Powdered Beer! What a brilliant idea! Or not!
David Ewalt: A lot of weird and wonderful stuff comes out of Japan. Kaiju. Crazygame shows.The tanuki. They make good beer, too — I’ll put a mass-market lager from Asahi or Kirin up against Budweiser or Miller any day. But I wasn’t quite so impressed when I recently tried a Japanese powdered beer provided by my friend Ryan — sure, it was weird and fun, but as an actual beverage… not so great. (Pics)
Here’s the product’s packaging — a thin foil envelope. The only English printed on it is the word “beer.” Since I don’t speak Japanese, I must concede that this label may in fact say something like “Hey, dumb gaijin, don’t expect this to actually taste like beer.”
Poured into the appropriate beer drinking vessel (you know the rules: a stange for Kölsh, a flute for lambic, and polystyrene for powdered) the “beer” reveals itself as a mix of light and dark particles. It smells sweet, almost candylike. I am increasingly suspicious that I am being tricked into drinking something that does not contain hops and malt.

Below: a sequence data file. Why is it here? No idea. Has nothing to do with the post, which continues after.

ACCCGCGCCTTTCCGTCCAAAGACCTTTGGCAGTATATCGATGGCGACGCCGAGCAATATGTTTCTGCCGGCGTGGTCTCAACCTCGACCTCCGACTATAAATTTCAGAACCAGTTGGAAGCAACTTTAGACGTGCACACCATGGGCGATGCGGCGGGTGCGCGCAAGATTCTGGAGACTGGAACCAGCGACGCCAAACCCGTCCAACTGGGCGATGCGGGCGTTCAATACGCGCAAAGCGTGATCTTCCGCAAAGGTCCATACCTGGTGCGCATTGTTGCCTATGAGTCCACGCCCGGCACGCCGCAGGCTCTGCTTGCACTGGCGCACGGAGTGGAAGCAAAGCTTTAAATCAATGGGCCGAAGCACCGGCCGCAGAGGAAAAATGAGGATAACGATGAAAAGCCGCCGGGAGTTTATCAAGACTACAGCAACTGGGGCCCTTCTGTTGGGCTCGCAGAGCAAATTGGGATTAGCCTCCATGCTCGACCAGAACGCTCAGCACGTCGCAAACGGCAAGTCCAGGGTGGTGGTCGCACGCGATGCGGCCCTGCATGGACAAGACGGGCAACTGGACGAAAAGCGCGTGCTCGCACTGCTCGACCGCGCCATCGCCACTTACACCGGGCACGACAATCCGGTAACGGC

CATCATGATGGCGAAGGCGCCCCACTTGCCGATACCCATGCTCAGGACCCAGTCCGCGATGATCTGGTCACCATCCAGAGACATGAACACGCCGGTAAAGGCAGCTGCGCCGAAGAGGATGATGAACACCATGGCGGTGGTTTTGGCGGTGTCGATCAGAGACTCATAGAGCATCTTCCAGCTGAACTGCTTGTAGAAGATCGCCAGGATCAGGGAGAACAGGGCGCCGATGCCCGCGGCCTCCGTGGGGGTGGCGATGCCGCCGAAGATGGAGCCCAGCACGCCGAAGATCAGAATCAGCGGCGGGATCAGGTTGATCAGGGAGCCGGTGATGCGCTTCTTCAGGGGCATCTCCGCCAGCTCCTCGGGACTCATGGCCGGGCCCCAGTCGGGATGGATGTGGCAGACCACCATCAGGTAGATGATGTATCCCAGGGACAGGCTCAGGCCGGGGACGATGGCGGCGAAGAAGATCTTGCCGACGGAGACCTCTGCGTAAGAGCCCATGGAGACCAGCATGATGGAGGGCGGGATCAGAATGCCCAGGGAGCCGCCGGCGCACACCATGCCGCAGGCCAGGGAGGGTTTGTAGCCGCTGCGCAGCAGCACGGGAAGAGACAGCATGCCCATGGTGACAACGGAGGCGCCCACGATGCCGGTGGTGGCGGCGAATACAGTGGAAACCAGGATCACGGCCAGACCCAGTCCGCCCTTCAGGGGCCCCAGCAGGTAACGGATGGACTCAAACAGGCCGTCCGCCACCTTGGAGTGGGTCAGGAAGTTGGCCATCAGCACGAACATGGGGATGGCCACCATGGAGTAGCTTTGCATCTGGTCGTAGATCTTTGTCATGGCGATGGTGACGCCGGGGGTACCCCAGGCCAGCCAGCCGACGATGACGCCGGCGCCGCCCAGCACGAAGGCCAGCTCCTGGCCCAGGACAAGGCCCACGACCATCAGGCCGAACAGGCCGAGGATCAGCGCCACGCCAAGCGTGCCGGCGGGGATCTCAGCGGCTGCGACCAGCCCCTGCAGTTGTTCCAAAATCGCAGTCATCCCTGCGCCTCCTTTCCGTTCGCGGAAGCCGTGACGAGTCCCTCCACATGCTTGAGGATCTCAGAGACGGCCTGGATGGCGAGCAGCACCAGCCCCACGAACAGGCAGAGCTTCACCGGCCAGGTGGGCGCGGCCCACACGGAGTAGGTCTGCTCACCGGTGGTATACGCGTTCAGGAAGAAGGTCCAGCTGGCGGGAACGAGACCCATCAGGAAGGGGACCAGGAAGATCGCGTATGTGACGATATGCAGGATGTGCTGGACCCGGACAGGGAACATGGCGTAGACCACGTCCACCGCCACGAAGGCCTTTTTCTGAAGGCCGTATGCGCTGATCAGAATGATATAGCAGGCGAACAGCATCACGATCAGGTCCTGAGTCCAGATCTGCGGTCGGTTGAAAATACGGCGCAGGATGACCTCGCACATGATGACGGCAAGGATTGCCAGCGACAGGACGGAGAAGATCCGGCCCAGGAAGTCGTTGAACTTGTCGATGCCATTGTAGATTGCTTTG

Add water, and the powder boils into a sickly head of foam. The drink bubbles slightly, like near-flat cola, and releases more of the candylike smell. A taste confirms my fears; this is either an attempt at powderedroot beer, or else there is a madman with broken tastebuds loose in a Japanese beverage factory. The flavor of the stuff is reminiscent of the bottle cap candy I used to enjoy when I was a kid.
In any case, I can’t say I recommend Japanese powdered (root?) beer, but it was a fun diversion. If you feel the need for a real Nipponese beer, may I recommend one of the excellent Hitachino Nest brews from Kiuchi Brewery? And if you’re thirsty for powdered beverages, stick to Kool-Aid.